A child’s primary education should be a time of infinite possibilities.
So why have Volusia County Schools become a place of impossibility?
I have some theories, but, invariably, they all boil down to the same lack of substantive leadership that has resulted in this embarrassing shit-show that continues to victimize students seeking a legitimate education – and hamstrings teachers who work hard to present a credible version of a flawed curriculum under incredibly demanding constraints.
Way back in 2016, when the issue of school uniforms was still a matter of hot debate, I wrote about my personal experiences – and sounded the alarm on what was to come. . .
I was educated in parochial schools, where uniforms are de rigueur, and help reinforce the homogeneous and conformist nature of private education.
In fact, I wore a uniform in elementary school (which included a tie) and was required to wear a blazer and necktie during my first year of high school. (As a result, I can most often be found in a “preppy” pink oxford cloth shirt, shorts that look like they were constructed of upholstery fabric and the ubiquitous Sperry Top-Siders. . . tassel knots and white soles only, please.)
My strange “Kmart meets Murray’s Toggery Shop” style aside, I’m none the worse for the experience, and most of my classmates are now relatively successful and well-adjusted adults who don’t appear to have suffered from the lack of individuality and “self-expression” in dress that some feel is all-important to the academic and social development of elementary school students.
After much back-and-forth, two years ago, the School Board ultimately issued a toothless – and incredibly ambiguous – non-policy that required Volusia County students wear: “A white-knit polo-style or Oxford-style shirt; a principal may designate up to two additional colors. A wide-range of bottoms. Navy blue, black or tan-colored pants, shorts, capris, skirts, skorts or jumpers, and blue or black denim. If you’re an elementary or middle school student, you must wear closed-toe shoes. High school students can also wear sandals. Fastened belt if there are belt loops.”
Under this abstruse “policy,” teachers and school administrators were forced into the unenviable role of fashion police – a weird combination of Mr. Blackwell and Jaime Escalante – tasked with both forming impressionable young minds while determining if Johnny’s shirt meets the definition of “Oxford-style” (button down or loose collar points?) or if Sally’s ‘skorts’ are uniform tan or offending ocher?
Not to mention the fact that our intrepid “leaders” forgot to add a penalty provision to their sartorial statute, which never works out well, regardless of what’s being regulated.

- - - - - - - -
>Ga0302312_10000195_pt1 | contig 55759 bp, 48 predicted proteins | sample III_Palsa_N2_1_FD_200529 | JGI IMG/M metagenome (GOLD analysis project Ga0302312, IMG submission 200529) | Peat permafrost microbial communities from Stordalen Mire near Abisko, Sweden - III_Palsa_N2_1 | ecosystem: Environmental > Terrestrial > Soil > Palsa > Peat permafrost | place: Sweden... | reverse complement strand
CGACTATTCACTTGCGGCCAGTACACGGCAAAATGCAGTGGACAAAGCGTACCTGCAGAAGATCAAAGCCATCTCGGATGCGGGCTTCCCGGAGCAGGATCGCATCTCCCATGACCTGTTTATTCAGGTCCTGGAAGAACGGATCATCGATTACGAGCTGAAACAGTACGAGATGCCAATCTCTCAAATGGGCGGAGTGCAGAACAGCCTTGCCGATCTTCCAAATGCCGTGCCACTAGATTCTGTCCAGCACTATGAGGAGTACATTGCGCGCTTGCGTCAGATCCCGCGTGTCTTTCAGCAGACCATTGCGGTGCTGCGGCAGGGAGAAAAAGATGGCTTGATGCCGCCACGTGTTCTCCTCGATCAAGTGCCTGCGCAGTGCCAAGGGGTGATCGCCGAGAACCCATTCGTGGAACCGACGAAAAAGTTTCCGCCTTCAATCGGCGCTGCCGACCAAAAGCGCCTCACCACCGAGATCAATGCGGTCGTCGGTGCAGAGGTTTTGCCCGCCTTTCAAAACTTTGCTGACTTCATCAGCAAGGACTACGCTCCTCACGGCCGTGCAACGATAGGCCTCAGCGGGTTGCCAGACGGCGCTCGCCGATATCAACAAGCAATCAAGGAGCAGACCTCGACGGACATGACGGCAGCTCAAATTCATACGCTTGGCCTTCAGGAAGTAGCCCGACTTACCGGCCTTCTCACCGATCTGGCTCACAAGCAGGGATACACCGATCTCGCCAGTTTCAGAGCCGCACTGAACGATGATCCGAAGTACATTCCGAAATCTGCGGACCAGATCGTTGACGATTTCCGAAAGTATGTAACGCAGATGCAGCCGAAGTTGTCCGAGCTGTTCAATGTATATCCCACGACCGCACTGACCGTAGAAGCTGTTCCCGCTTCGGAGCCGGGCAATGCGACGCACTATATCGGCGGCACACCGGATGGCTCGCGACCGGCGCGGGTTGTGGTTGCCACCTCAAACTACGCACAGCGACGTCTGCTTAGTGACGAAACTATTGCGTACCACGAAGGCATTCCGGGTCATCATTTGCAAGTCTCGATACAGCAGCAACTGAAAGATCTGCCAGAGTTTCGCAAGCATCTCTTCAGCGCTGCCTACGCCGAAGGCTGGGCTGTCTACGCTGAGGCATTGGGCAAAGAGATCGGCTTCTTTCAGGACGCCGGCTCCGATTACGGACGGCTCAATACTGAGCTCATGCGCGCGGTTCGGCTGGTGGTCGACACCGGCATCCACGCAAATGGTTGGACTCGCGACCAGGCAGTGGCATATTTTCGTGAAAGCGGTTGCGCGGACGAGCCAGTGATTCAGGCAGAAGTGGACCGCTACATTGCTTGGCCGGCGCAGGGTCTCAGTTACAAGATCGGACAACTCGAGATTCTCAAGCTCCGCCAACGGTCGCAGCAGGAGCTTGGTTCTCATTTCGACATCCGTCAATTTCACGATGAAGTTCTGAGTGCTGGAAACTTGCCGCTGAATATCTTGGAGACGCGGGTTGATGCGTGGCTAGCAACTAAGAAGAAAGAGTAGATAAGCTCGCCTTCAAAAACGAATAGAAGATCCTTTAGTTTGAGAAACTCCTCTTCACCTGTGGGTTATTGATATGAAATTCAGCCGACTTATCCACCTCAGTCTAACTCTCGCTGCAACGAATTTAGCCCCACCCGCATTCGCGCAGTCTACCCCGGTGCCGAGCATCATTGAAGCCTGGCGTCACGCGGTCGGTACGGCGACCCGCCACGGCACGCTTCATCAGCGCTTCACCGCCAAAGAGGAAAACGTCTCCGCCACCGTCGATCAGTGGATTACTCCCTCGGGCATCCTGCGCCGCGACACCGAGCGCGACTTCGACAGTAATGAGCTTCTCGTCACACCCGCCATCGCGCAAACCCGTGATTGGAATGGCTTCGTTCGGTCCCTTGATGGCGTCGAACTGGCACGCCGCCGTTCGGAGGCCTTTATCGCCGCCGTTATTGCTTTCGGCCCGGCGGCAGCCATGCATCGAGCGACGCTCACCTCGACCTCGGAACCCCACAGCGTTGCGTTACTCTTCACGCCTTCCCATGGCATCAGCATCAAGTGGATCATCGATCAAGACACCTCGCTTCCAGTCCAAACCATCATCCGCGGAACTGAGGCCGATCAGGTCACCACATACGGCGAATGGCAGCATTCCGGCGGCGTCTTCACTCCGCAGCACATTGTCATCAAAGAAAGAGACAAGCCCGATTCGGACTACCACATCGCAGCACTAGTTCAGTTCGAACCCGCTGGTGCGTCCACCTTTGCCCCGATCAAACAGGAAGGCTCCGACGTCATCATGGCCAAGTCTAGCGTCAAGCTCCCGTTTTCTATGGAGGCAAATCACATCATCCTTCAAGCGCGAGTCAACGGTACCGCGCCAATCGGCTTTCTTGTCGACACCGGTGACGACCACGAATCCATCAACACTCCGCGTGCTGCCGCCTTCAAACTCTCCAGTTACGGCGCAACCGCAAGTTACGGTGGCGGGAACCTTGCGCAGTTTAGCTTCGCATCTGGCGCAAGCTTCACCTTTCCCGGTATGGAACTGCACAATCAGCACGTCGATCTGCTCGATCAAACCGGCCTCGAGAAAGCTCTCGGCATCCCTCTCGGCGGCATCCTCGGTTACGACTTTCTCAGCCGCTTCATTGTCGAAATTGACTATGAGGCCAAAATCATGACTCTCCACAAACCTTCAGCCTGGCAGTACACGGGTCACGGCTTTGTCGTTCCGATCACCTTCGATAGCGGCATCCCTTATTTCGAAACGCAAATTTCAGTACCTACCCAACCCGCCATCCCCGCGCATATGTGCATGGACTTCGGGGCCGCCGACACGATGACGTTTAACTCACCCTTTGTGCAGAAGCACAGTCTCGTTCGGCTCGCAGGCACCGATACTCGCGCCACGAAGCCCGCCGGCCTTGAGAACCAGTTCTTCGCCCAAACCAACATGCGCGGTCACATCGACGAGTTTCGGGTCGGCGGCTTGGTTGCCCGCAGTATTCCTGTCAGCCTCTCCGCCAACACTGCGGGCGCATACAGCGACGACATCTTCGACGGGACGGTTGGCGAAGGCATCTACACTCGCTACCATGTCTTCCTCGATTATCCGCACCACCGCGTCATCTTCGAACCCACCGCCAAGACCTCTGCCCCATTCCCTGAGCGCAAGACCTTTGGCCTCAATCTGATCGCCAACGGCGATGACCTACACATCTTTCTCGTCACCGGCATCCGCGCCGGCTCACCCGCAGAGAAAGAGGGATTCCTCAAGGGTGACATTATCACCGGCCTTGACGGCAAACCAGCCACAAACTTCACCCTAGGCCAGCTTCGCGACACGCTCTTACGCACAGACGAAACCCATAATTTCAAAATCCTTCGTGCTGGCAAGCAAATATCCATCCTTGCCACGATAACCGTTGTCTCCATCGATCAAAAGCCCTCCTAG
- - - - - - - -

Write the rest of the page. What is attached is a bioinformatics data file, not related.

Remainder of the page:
For the record, Merriam-Webster defines “Uniform” as “Not varying or changing – staying the same at all times, in all places, or for all parts or members.”
At the time, I opined that if you are going to implement dress standardization then go all in or don’t go at all.
Now, our worst fears have been realized.
This morning, The Daytona Beach News-Journal’s outstanding Cassidy Alexander confirmed in a front page/above the fold article, “Poor grades for high school uniforms,” that the School Board’s lack of legislative clarity – and sloppy enforcement of the rules – are having a detrimental impact on the learning environment for high school students and teachers.
I hate to say I told you so. . .
According to the report, “Although elementary and middle school principals said they like it and don’t face any significant challenges enforcing it, high school principals said the policy is hard to enforce, cuts into instructional time, encourages students to dislike school even more and is creating rifts between teachers.”
Incredibly, “Of the district’s nine high schools, four principals said less than 50 percent of students are in compliance each day; four more said it’s less than 75 percent.”
In keeping with Superintendent Tom Russell’s modus operandi – which values mediocrity and protecting the status quo over the pursuit of excellence in education – once again, a relatively minor issue of policy implementation and enforcement is allowed to reach a crisis point and become front page news.
How long, Oh, Lord, are we expected to put up with this?
There are many benefits to a uniform policy – just as there are many arguments why legislating personal dress is a bad idea.
Given the fact that many modern public schools look more like a prison yard than a place of education and self-discovery, perhaps a forced “sameness” would have been a step in the right direction, however; what has been allowed to happen in Volusia County Schools serves neither side of the argument.
In my view, this is just one more example of the abject ineptitude and gross lack of discernible leadership by Mr. Russell and his goofy “Cabinet” of sycophantic sluggards who have become little more than crisis workers in the absence of a strategic vision and atmosphere of mediocrity that continues to fail students, teachers and taxpayers.
In my view, with a budget topping $840 million – this continuing course of conduct and gross organizational incompetence borders on criminal negligence. . .
But when the people you serve stop expecting anything of substance from you – and your elected “leadership” embrace averageness and poor performance as public policy – then underachievement and shoddy standards become ingrained in the culture of the organization.
That’s a dangerous combination when the very education of our precious children and grandchildren is at stake.